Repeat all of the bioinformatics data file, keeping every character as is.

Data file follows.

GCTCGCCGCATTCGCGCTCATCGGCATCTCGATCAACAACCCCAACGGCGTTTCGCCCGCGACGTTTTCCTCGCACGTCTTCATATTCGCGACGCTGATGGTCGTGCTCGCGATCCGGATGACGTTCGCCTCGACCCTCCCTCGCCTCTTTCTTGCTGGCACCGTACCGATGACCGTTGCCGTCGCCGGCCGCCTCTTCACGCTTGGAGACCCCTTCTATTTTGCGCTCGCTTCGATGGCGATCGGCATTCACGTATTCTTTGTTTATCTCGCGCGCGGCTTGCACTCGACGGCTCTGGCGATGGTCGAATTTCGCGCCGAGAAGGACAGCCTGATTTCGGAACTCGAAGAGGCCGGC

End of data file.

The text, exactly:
GCTCGCCGCATTCGCGCTCATCGGCATCTCGATCAACAACCCCAACGGCGTTTCGCCCGCGACGTTTTCCTCGCACGTCTTCATATTCGCGACGCTGATGGTCGTGCTCGCGATCCGGATGACGTTCGCCTCGACCCTCCCTCGCCTCTTTCTTGCTGGCACCGTACCGATGACCGTTGCCGTCGCCGGCCGCCTCTTCACGCTTGGAGACCCCTTCTATTTTGCGCTCGCTTCGATGGCGATCGGCATTCACGTATTCTTTGTTTATCTCGCGCGCGGCTTGCACTCGACGGCTCTGGCGATGGTCGAATTTCGCGCCGAGAAGGACAGCCTGATTTCGGAACTCGAAGAGGCCGGC